Good wine doesn’t need a figurehead

PAULINA’S FRIENDS limited edition wine collection

Text: Paulina Tsvetanova 

PAULINA’S FRIENDS limited edition wine collection, in collaboration with SAMESAME unites meaningful enjoyment on multiple levels — the haptic touch of a supple, unique piece handmade from recycled glass, with the rich flavor of a millennia-old wine from Thrace. It’s no coincidence that even the bottle looks a bit tipsy. The object remains long after the wine has been enjoyed – whether as a bottle or vase, it’s up to you.

Good Wine Needs No Figurehead, nevertheless:


Edition: 25 unique hand-blown bottles

Varietal: Merlot

Style: strong, dry, spicy red wine

Year: 2015

Quality: Reserve

Place of origin: Thracian plains, South Bulgaria; verified and guaranteed denomination of origin

Volume: 0,7 – 1,3 L

Alcohol Content: 13,3 % VOL.

Temperature for consumption : 59-63 F

Seal: Natural cork

Allergy warning: contains sulfites

Price per bottle: 75 €

Tasting Notes: The clear, ruby red wine has intense top notes of ripe grapes and dark berries (blackberry, black currant, cherry), as well as fine wood aromas. The taste is soft and balanced – on the palate you can feel the wine’s substantial structure, which is at the same time juicy and velvety.

Bulgarian Wine – Cradle of the European Wine culture

In the Bronze Age wild vines were cultivated by the inhabitants of the Balkan Mountains. For this reason, Thrace is considered one of the birthplaces of European viticulture. Viticulture existed in this country since ancient times, when Thracian tribes from north and south of the Balkan Mountains cultivated wild vines and a celebrated a cult in honor of the god Dionysus. In the time of the Roman Empire, Thracian wine was a coveted export, shipped to Greece, Sicily, Asia Minor and Egypt. These ancient sites were then taken over by the Slavs and Bulgarians. In the Middle Ages, Bulgarian wine reached a climax, when local monasteries cultivated sprawling vineyards. In 1393, the Bulgarian Empire was conquered by the Turks. Despite the islamic ban on wine, Bulgarians were allowed to maintain their viticulture through 500 years of Turkish rule. After the Second World War, wine production was intensively promoted. Since then, it has developed into a huge industry. Bulgaria is now a leader in wine exportation – 90% of the wine produced in Bulgaria is exported, reaching more than 70 countries around the world.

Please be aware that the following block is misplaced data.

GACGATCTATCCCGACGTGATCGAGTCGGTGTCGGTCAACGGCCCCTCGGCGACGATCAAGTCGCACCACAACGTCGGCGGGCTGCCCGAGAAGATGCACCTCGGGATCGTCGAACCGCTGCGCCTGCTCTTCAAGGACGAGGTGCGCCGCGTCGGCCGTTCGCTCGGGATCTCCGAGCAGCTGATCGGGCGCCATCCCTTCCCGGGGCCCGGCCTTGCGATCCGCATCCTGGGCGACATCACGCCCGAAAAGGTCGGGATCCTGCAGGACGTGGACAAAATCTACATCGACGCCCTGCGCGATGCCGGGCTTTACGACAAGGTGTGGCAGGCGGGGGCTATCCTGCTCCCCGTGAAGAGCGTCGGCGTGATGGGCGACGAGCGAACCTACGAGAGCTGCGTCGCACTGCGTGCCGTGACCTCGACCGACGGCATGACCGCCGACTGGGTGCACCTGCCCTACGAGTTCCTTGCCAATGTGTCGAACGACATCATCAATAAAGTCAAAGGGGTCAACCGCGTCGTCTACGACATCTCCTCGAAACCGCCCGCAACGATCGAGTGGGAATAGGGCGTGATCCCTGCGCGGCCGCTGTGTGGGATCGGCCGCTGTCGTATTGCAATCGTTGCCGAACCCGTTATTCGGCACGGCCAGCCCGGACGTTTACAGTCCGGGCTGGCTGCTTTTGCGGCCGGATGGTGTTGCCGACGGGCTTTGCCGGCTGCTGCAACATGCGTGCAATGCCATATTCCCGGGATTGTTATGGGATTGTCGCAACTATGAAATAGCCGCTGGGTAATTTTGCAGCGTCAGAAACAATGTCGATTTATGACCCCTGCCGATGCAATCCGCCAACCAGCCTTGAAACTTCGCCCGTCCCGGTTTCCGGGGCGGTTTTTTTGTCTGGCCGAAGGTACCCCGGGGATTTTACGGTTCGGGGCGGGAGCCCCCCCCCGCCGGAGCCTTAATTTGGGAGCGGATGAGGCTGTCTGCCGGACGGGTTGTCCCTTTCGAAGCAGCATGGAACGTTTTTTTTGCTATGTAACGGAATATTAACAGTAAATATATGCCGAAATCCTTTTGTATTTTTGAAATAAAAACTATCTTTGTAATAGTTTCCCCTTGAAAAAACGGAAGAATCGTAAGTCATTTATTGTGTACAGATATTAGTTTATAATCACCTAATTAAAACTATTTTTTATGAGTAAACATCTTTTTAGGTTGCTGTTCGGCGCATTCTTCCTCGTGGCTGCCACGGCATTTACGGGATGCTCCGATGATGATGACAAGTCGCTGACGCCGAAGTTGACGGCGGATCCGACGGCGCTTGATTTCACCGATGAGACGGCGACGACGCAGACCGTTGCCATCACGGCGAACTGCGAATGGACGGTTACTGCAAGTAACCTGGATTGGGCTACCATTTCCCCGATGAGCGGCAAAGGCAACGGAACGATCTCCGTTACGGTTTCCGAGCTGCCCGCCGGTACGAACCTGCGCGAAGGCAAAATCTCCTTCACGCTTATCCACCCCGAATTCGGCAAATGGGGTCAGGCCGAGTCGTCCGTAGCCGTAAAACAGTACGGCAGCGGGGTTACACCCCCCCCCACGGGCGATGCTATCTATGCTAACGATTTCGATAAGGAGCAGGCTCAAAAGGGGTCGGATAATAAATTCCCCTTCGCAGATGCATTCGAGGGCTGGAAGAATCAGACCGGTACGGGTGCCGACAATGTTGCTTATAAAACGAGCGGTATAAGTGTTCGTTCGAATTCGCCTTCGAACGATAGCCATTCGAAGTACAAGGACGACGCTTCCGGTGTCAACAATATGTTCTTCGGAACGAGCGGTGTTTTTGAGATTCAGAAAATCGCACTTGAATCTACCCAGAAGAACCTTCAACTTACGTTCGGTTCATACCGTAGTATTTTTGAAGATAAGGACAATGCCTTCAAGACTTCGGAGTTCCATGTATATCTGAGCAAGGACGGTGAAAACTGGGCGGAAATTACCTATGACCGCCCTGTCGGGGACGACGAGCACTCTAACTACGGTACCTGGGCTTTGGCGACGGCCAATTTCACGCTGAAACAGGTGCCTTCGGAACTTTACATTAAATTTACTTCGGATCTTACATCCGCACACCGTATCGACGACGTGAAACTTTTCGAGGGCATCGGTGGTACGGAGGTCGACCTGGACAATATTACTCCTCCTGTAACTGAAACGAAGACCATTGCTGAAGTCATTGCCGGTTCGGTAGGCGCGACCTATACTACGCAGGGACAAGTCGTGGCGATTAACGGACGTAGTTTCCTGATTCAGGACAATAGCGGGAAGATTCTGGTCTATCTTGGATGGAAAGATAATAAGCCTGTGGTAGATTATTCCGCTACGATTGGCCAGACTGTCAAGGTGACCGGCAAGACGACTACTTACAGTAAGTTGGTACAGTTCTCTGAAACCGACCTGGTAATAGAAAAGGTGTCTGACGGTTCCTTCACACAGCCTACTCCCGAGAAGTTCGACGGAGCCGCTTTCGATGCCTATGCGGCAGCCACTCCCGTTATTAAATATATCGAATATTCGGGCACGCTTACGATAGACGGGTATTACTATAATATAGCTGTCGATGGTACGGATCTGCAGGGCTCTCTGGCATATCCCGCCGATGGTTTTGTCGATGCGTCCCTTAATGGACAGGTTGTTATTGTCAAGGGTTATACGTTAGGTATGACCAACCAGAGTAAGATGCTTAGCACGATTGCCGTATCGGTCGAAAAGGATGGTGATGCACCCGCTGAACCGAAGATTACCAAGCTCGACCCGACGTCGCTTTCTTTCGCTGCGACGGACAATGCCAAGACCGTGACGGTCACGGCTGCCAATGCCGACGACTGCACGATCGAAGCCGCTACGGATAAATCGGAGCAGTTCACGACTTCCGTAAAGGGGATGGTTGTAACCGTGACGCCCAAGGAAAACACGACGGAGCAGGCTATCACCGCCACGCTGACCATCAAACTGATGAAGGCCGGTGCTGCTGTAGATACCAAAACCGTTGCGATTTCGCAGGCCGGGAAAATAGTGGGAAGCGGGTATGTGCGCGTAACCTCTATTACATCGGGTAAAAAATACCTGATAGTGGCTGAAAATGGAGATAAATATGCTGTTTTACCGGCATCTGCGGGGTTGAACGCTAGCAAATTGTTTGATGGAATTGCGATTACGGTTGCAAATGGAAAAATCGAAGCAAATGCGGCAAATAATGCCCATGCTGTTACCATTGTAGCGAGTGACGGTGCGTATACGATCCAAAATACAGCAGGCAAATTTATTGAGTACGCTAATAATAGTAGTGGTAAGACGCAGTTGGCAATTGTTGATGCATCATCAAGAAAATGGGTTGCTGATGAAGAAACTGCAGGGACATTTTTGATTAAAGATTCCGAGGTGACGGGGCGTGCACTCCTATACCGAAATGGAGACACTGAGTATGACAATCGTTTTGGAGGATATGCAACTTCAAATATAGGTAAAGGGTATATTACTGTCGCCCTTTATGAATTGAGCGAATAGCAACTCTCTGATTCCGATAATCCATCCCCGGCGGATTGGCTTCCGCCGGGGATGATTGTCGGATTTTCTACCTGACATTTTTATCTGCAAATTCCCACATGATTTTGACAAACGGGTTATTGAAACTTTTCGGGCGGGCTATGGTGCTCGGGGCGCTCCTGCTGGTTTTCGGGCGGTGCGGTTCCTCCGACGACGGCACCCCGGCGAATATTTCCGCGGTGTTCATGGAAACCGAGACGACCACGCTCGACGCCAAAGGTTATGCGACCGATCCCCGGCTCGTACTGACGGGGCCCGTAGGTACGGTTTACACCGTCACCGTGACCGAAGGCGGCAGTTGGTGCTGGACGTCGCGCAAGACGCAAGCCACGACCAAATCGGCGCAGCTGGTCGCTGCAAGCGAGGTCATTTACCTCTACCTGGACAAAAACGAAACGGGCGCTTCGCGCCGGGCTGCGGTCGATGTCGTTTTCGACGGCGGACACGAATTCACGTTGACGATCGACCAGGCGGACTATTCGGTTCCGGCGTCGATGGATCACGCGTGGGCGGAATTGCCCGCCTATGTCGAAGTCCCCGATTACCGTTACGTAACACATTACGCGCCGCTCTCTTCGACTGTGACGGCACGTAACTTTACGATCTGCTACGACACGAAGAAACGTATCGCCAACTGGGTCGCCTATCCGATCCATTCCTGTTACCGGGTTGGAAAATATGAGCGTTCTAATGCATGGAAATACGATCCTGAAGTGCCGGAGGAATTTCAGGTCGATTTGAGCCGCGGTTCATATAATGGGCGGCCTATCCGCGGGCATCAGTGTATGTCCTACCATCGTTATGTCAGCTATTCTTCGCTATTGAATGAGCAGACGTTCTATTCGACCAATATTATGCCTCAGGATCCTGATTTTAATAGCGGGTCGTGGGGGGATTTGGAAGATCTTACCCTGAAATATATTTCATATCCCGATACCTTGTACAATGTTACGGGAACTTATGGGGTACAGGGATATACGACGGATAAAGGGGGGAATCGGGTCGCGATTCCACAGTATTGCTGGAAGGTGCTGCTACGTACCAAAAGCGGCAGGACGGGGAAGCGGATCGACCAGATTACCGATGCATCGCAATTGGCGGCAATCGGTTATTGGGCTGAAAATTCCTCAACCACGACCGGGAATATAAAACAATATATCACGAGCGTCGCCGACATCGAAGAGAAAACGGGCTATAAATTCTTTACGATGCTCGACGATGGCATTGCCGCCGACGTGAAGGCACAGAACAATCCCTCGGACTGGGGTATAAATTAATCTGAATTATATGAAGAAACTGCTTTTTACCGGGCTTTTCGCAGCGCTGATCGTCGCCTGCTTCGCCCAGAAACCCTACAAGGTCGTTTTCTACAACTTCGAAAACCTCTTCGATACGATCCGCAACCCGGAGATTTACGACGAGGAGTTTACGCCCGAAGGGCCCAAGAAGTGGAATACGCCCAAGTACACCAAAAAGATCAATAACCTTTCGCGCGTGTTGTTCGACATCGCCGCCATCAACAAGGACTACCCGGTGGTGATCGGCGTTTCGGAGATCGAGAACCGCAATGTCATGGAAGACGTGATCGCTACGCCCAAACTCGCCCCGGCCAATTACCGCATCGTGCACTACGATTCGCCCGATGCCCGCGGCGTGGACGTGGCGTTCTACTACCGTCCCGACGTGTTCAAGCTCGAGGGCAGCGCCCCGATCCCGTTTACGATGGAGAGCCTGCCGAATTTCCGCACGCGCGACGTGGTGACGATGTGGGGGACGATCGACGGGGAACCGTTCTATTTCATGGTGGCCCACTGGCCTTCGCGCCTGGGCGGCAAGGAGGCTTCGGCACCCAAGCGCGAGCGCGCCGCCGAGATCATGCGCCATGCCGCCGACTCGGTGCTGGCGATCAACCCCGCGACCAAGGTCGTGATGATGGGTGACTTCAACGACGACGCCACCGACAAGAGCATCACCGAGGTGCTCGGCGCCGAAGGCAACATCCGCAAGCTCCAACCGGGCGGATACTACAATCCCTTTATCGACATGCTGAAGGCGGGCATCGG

Try it before it sells out!